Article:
I wish it were that simple. The fact that someone who works for a major production company — in fact, probably many people that work for that company — cannot even see how this is problematic, is just… I don’t even know. Upsetting. Marginalizing. Saddening. Disturbing. And the fact that most of us will see the movie and think, Aw, what a cute little movie, well, it says something about us, our culture, and what we’ve been conditioned to think for so long that it isn’t even something we’d question.

Children are tiny, impressionable sponges. And small children, presumably the movie’s target audience, are the most impressionable. Ours don’t watch commercial TV for this reason. Have you ever really paid attention to commercials? Carl’s Jr. is using sex to sell hamburgers, for crap’s sake.

Children simply cannot discern things that are nuanced. They don’t have the capacity in their tiny brains to say, “Hey Pixar. You are being a bunch of jerks.” They see the character Sad — blue, fat, glasses on her chunky emo face — and guess what? That’s sad. You just literally defined sad for my 4-year-old. THANKS A LOT.

Meanwhile her mother (me) is writing and talking and practically screaming about body image and fat acceptance. Pixar, you are undermining me. I expect more.

We can watch a movie and just watch it, or we can watch a movie and really think about what it’s saying. And then we can ask — ourselves, and the movie maker and each other — what is going on here? And then hopefully we can talk about how we need to do better, for ourselves, and for our babies who are watching.

This story by Joni Edelman first appeared on Ravishly.com.

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7 Ways to Practice Positivity and Optimism Every Day

By now the benefits of positive thinking are well established. Sages, psychologists, neuroscientists, researchers and doctors all have been espousing the benefits of positive thinking for hundreds of years.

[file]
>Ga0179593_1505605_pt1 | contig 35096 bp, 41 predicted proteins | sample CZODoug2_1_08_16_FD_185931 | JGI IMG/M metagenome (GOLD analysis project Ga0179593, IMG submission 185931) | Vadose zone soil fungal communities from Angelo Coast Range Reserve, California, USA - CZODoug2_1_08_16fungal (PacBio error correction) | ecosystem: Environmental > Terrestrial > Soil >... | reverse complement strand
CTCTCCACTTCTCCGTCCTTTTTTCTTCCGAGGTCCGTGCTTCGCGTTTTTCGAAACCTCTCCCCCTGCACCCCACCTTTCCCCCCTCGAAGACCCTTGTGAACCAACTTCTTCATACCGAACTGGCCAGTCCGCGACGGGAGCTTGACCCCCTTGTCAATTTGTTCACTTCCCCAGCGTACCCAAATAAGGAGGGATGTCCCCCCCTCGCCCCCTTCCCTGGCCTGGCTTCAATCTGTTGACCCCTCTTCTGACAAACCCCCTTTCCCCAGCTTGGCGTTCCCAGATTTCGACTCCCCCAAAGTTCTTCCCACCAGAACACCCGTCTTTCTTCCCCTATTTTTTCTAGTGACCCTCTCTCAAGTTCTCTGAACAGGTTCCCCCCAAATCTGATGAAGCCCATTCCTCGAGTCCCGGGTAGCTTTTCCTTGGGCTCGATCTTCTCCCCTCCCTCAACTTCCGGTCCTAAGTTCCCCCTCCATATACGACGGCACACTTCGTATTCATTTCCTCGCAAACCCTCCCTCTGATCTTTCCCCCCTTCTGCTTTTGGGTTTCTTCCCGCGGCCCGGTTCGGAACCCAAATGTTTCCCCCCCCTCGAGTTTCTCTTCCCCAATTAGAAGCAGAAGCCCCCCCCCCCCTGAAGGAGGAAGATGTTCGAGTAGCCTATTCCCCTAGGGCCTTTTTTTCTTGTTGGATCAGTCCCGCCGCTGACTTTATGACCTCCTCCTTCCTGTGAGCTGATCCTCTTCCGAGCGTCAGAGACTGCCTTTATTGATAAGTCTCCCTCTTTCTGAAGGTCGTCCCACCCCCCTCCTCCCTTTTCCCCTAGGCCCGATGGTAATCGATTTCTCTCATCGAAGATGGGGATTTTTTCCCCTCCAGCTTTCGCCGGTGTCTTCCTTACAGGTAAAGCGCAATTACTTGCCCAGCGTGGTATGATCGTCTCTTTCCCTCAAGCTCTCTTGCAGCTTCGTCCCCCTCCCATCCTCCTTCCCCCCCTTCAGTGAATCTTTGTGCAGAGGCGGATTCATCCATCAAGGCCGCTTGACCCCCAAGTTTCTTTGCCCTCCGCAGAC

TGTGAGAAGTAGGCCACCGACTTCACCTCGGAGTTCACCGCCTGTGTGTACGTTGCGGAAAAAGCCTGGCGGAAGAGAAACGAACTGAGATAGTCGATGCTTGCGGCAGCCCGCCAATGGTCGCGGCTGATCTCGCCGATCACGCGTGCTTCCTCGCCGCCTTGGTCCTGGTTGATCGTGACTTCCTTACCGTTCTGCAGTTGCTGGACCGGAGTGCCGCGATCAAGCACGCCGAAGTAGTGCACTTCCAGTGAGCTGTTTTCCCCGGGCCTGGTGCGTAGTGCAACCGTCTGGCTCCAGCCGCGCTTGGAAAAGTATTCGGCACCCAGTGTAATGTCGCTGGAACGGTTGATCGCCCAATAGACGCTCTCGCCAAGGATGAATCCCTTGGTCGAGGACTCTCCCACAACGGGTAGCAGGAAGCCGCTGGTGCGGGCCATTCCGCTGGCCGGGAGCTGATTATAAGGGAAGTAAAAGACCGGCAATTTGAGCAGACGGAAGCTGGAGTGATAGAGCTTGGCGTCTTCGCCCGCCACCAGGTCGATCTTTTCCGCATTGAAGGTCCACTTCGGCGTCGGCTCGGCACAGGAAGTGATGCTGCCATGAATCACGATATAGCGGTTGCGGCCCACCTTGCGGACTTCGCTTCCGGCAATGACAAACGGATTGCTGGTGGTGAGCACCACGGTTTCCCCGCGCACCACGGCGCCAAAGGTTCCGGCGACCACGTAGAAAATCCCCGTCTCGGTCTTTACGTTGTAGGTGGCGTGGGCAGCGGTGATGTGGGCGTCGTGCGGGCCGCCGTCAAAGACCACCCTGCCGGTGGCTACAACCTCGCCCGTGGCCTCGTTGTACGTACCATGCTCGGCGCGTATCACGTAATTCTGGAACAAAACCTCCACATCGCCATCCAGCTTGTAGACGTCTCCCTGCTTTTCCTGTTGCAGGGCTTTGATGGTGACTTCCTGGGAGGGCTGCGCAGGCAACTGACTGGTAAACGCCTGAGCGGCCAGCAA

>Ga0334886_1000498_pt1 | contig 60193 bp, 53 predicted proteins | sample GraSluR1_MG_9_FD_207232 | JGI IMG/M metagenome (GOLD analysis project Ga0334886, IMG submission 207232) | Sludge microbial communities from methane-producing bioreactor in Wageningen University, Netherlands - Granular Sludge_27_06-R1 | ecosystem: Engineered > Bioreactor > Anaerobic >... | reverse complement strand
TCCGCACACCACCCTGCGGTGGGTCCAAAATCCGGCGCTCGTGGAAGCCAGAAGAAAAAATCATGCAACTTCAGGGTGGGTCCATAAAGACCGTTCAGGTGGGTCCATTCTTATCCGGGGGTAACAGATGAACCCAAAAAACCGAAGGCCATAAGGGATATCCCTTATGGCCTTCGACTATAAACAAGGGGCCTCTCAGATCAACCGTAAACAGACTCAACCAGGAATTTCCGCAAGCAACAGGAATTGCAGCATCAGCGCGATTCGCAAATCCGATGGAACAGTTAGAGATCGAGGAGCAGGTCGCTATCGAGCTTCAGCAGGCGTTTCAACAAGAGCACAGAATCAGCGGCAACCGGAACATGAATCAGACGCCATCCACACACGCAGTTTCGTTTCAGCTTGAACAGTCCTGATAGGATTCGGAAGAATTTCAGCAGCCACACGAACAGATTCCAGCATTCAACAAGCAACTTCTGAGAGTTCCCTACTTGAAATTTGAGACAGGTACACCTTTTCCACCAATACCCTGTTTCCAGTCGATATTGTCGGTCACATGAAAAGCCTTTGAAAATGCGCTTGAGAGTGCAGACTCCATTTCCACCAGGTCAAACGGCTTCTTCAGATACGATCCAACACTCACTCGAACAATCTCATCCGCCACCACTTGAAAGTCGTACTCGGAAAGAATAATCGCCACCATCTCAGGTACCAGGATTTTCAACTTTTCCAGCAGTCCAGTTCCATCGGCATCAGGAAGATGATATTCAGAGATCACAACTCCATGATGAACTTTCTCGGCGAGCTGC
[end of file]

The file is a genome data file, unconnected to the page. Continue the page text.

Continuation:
Positive thinking helps us to be healthier, more productive and ultimately happier. Yet for most of us it is hard to practice optimism on a regular basis.

Relieving the states that make life miserable… has made building the states that make life worth living less of a priority. The time has finally arrived for a science that seeks to understand positive emotion, build strength and virtue, and provide guideposts for finding what Aristotle called the ‘good life.’ — Dr. Martin Seligman

I am fascinated by the human quest to understand the underpinnings of positive thinking. From Epictetus to Ralph Waldo Emerson to Buddha to Dr. Martin Seligman to Oprah, I seek every bit of inspiring wisdom I can to practice optimism.

Here are my seven essential mantras that I find helpful to keep myself on a positive track:

1. Guide Your Energy

“I am the greatest, I said that even before I knew I was.” — Muhammad Ali

According to quantum physics, our thoughts have a frequency and a corresponding unique vibration that attracts similar frequencies into our lives. So negative thinking attracts negative energy; positive thinking attracts positive energy.

Buddha, Aristotle and many others have suggested the same, how we think creates the energy that ultimately manifests our realities. If we go into a situation with a negative thought process then we are almost destined to have a negative outcome.

This also applies to group thinking or collective consciousness. When a collection of people together guides their mental energy for a positive outcome, the likelihood of their success is usually lot higher and than otherwise. Their collective energy attracts positivity or negativity.

2. Connect with Ourselves

Life is a process of ongoing transformation spurred by the interlinked qualities of curiosity, purpose, and courage. When you know yourself, you can act with a confidence that is your own.

The better we understand the nature of the world, the better we can move in the world. The better we understand the nature of ourselves, the better we can move within ourselves.

3. Practice Visualization

“All that we are is the result of what we have thought. The mind is everything. What we think we become.”– Buddha